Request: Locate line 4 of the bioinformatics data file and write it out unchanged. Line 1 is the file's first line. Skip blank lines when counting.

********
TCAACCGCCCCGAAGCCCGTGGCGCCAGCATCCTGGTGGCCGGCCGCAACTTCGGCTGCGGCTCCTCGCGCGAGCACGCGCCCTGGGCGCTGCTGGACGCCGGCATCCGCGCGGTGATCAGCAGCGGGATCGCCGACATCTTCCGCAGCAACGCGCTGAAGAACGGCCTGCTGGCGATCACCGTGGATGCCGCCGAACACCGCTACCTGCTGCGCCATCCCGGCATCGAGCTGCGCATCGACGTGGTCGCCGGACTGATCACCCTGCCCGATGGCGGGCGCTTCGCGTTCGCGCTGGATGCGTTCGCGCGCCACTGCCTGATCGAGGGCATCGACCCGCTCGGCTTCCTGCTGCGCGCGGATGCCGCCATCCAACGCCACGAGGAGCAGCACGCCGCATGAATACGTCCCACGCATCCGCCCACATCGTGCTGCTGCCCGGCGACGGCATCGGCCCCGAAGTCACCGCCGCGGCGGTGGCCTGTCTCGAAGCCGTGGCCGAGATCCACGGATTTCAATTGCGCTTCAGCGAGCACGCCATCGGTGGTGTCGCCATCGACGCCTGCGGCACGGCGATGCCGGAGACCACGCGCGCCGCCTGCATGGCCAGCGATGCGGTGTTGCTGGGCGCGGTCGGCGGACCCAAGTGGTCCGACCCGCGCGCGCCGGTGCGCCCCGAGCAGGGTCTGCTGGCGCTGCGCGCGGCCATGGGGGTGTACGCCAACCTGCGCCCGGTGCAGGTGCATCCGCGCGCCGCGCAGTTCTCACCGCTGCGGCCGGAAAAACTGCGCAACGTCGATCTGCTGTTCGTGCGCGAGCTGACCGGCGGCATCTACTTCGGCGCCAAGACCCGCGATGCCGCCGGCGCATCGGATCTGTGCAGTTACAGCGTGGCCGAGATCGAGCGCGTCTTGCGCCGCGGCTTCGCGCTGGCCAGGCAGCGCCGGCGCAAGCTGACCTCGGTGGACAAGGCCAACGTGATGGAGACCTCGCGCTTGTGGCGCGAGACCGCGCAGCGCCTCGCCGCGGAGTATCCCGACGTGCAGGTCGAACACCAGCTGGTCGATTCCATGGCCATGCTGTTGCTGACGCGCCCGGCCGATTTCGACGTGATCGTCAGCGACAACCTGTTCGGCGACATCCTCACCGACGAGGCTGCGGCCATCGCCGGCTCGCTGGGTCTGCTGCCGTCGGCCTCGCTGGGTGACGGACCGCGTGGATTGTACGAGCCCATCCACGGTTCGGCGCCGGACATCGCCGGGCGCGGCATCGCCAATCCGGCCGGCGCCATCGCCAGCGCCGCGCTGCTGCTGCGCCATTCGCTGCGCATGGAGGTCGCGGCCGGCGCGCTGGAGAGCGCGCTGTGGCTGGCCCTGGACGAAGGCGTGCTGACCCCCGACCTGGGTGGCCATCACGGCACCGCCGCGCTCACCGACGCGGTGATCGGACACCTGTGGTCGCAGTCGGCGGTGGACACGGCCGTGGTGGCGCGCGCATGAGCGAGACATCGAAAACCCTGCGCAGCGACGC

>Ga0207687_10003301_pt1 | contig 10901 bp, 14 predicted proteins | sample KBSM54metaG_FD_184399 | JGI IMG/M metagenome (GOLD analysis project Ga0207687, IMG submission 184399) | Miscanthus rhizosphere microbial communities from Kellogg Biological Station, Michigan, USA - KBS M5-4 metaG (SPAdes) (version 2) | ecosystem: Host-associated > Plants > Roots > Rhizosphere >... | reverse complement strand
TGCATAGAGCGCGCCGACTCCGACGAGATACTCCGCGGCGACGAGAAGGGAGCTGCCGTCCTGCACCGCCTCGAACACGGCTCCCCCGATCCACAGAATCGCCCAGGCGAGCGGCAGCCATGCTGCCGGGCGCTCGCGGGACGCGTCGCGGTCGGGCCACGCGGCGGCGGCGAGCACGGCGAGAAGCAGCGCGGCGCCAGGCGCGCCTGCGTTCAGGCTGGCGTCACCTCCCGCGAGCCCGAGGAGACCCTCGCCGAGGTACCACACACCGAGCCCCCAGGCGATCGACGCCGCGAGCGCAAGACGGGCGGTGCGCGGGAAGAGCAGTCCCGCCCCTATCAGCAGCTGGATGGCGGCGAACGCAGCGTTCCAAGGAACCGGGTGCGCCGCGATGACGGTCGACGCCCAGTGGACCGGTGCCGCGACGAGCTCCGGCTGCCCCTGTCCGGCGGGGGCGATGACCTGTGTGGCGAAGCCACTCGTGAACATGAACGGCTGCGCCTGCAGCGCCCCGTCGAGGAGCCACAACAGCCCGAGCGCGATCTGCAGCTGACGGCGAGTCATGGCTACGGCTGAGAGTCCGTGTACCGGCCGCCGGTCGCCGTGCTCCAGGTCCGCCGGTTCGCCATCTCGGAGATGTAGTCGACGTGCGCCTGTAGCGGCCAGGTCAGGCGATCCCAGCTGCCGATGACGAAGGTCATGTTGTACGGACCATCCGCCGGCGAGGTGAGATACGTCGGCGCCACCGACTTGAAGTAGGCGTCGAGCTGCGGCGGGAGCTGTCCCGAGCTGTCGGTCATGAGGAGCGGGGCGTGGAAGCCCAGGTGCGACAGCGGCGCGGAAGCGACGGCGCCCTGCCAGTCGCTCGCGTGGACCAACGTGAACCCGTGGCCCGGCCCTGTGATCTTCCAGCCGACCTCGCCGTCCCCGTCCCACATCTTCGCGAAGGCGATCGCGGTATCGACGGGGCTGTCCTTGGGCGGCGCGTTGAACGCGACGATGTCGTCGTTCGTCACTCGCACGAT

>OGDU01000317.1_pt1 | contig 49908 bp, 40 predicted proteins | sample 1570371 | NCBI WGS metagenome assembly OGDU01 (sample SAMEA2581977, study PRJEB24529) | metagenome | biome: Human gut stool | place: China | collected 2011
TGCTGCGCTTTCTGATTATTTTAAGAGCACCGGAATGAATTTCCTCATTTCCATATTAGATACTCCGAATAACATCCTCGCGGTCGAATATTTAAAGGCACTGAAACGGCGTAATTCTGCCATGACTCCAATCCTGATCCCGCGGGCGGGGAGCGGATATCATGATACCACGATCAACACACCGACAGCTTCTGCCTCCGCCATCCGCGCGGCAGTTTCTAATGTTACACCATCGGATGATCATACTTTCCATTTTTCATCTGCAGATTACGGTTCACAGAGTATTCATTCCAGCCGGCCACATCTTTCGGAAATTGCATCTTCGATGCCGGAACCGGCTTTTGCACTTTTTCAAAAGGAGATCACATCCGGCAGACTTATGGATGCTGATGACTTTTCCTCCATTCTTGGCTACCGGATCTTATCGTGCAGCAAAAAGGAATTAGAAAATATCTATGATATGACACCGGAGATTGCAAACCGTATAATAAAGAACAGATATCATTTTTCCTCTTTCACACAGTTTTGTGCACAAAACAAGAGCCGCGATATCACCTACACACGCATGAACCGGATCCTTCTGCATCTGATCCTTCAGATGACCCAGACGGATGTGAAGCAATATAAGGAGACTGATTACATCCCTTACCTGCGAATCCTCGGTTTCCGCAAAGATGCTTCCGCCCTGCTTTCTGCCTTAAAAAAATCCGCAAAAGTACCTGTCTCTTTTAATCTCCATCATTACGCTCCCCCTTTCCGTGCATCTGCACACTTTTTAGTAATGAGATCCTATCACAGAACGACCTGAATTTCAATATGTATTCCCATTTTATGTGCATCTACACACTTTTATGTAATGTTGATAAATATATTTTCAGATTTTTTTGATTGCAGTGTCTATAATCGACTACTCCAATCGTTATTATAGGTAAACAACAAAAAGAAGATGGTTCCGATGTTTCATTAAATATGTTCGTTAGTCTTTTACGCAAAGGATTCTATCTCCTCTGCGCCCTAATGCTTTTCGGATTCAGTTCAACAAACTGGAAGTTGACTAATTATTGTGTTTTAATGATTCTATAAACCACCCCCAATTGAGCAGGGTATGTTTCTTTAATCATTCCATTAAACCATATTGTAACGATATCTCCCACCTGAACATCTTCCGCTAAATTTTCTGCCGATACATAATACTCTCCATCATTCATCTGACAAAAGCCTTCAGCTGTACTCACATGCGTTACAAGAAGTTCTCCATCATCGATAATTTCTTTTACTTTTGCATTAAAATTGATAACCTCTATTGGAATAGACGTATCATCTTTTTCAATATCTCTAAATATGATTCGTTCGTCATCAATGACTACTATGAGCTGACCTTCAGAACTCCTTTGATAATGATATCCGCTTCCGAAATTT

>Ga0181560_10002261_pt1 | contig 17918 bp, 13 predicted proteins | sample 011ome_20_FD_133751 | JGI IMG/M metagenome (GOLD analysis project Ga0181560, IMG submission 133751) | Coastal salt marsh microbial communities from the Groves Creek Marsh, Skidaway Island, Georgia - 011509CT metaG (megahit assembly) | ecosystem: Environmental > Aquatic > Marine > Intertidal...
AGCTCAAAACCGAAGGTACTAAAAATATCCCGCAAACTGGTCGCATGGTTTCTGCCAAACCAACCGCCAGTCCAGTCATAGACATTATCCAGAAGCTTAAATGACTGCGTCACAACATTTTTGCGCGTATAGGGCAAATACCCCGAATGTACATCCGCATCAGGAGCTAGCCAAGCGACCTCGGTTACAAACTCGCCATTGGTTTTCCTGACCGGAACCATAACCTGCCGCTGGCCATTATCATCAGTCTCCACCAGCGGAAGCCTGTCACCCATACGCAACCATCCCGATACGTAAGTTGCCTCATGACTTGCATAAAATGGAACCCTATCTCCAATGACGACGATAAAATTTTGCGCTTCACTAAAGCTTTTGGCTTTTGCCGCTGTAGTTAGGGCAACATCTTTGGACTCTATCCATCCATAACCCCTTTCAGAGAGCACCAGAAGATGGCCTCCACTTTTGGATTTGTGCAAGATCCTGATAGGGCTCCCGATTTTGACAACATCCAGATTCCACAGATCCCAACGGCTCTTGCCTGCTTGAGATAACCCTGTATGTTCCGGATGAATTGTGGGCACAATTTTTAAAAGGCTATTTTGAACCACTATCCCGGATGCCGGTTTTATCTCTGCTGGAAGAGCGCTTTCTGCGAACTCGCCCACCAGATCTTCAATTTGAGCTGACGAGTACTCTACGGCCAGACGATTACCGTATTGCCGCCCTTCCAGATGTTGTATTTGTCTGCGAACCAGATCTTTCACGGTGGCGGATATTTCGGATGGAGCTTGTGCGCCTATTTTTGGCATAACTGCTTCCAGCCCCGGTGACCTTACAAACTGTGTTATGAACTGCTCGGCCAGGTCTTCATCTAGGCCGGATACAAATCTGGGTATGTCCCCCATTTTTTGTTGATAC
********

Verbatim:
>OGDU01000317.1_pt1 | contig 49908 bp, 40 predicted proteins | sample 1570371 | NCBI WGS metagenome assembly OGDU01 (sample SAMEA2581977, study PRJEB24529) | metagenome | biome: Human gut stool | place: China | collected 2011